There will apparently be another U.S. Senate seat on the ballot this November, and one more opportunity for the Repubs to make the 10 pickups they need for their still longshot (but not as longshot as it used to be) drive to take over control of the Senate.
When Sen. Robert Byrd died, the most common understanding was that Gov. Joe Manchin, a Democrat, would appoint a caretaker to serve until the scheduled end of Byrd’s term in 2012. Now Manchin has asked for a ruling on whether he can appoint a shorter-term caretaker and schedule a Senate election for this fall. As of today, the state’s attorney general says yes, if the guv calls a short special session of the Legislature to settle filing deadlines and other details, a special election can be held this November with the winner to serve out the last two years of Byrd’s term.
Manchin seems to be heading this way. He has also said he is interested in seeking the seat. He is also the most popular politician in the state (a recent Rasmussen poll shows him beating any likely rival for the Dem nomination and shows him with a mighty impressive 77 percent approval rating). He would be the presumptive frontrunner against the current crop of likely Repub nominees.
From the beginning of the Byrd succession issue, Manchin has said that one thing he won’t do is resign his seat and allow his Lt. Gov. appoint him to fill out the remainder of the term.
Old-timers won’t need this reminder but perhaps it’s worthwhile for those whose acquaintance with MN politics is less than 30 years old.
In 1977, when Walter Mondale vacated his Senate seat to become vice president, the extremely popular second-term DFLer Governor Wendell Anderson decided to make himself senator by resigning on the understanding that his Lt. Gov Rudy Perpich would appoint him to serve out the remaining two years of Mondale’s term. Anderson was so popular that he quite possibly could have waltzed into that seat under any other circumstance (although you could argue that 1978 was shaping up as a Republican year and Rudy Boschwitz, who had been gearing up to run against Mondale, would have been a formidable opponent anyway).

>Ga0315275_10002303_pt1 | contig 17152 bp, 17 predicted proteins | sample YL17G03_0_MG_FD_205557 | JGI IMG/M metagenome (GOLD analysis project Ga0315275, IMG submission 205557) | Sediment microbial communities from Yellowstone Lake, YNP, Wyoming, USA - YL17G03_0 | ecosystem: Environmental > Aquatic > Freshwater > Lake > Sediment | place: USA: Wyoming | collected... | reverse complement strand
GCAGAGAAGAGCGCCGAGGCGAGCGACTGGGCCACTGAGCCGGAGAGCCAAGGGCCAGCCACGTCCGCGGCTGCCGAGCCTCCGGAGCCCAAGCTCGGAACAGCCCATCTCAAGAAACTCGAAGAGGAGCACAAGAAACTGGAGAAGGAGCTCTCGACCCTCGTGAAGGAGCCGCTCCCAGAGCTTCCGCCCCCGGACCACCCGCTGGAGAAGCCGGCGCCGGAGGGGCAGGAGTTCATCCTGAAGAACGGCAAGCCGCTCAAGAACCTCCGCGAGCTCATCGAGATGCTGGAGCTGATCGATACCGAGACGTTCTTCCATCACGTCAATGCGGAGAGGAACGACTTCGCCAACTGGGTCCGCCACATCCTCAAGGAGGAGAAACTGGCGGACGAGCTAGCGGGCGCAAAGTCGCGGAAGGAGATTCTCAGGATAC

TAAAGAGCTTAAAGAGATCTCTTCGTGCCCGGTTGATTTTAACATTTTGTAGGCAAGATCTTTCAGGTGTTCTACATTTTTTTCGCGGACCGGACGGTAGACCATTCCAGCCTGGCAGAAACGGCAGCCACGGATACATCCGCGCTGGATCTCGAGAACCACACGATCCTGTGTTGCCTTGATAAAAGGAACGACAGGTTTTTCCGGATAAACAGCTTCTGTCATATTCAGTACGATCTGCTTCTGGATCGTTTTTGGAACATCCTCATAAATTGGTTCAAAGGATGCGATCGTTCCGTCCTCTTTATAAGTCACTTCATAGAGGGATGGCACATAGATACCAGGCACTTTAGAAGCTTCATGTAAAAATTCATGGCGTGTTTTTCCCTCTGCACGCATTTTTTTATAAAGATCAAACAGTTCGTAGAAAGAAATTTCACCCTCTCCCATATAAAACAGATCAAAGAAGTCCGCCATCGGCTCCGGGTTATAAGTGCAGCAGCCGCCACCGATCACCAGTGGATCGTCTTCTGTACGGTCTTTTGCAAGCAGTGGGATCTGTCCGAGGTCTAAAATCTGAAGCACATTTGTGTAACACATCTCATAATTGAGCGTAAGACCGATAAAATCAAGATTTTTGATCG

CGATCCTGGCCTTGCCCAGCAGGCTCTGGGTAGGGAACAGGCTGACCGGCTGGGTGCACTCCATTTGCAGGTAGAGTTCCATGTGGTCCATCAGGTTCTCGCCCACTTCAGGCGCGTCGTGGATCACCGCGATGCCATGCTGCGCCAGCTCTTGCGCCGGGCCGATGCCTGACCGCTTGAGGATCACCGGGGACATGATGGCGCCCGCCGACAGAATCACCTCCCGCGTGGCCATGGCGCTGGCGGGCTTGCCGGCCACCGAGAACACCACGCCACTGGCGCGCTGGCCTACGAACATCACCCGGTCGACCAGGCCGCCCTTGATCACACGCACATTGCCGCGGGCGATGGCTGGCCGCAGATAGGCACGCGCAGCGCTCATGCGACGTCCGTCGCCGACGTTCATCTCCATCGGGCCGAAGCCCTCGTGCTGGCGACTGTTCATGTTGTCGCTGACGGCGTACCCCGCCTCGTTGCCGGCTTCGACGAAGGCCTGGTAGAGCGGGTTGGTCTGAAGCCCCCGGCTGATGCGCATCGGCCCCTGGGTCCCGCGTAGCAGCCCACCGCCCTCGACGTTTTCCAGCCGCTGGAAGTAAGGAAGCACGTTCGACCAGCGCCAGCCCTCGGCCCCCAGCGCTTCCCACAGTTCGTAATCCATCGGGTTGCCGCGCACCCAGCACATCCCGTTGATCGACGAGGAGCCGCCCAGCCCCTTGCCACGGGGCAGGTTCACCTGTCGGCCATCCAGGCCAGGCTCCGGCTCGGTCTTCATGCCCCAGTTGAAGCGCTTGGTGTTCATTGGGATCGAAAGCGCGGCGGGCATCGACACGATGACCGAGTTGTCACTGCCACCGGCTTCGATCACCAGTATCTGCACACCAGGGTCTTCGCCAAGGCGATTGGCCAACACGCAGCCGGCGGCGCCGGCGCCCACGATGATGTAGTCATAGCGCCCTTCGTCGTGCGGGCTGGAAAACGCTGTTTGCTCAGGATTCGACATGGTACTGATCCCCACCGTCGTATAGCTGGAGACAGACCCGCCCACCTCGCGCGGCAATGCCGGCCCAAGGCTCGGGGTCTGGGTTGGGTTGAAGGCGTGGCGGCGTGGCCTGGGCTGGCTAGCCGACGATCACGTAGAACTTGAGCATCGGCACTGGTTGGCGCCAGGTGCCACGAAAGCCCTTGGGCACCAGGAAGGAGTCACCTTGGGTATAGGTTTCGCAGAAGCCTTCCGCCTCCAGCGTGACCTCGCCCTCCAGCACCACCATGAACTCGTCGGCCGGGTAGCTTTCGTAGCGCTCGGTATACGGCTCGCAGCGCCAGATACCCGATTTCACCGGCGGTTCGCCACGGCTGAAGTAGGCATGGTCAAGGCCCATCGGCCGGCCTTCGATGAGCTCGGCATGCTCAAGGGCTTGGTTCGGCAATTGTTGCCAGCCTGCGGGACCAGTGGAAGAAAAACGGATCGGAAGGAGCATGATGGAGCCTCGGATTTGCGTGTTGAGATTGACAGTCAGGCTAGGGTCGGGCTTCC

Anderson’s notorious decision, known as the “self-appointment,” destroyed his popularity (undermined Perpich’s, too), seemingly in the instant it was announced. Run for the office, Wendy, and we’ll probably vote for ya, but it’s just not right, seemly, humble nor democratic to appoint yourself, Minnesotans said, seemingly with one voice.
Hubert Humphrey, who occupied the other Minnesota Senate seat, died in Janury of 1978, setting up a special election to fill that seat at the same time. In a most rare occurrence, Minnesota had both Senate seats and the governorship on the same ballot in November 1978. Minnesota hadn’t elected a Repub senator in decades at that point, but in what became known as the Minnesota Massacre (although the term is borrowed from a much more serious 1862 incident from Minnesota’s history), the Repubs won all three top statewide races. (The winners were Boschwitz over Anderson, Dave Durenberger over DFL nominee Bob Short for the Humphrey-vacated seat, and Al Quie over Perpich for Guv.) None of the races were even slightly close. Wendell Anderson, who had been absolutely the shining rising star of DFL politics until the moment of the self-appointment, never sought public office again.
Thirty years later, when MPR did a lookback at 1978 and asked Anderson about the self-appointment, he said:
“I think that was a big mistake, and I think taking a knife and cutting both my legs off would also be a big mistake.”
Okay, I don’t know if West Va. Gov. Manchin has made any reference to this, but it seems clear that he knows about it and he gets it because he has seized every opportunity to say clearly that he would not arrange for his own appointment. He’s probably pretty nervous about even arranging the special election for fear that something he does will come across to voters as using his guv powers to seek unfair advantage.
He is uniformly described by political observers as a very popular governor and the likely front-runner in the Senate race. But West Virginia is a red state, at least in presidential elections (although it hasn’t elected a Republican to the U.S. Senate since Byrd first won in 1958). That same Rasmussen poll mentioned above shows Pres. Obama with a 35 percent approval rating in West Virginia, and 64 percent disapproval. So even a popular Dem. guv may have problems in that environment, when his election could be portrayed as good for Obama.
Nate Silver the political statistics maven of FiveThirtyEight politics, who is working on a model for predicting the Senate races, says Manchin would be favored, but only very slightly, assuming the Repubs nominate one of their top office-holders, someone with pre-existing name recognition and a record of political success.
It’s still hard to see exactly how and where the Repubs pick up 10 Senate seats, but it’s not as hard as it was a month or two ago with Dem incumbents in California and Wisconsin looking more endangered than they did. Now West Virginia is one more chance for Repubs to plot and dream.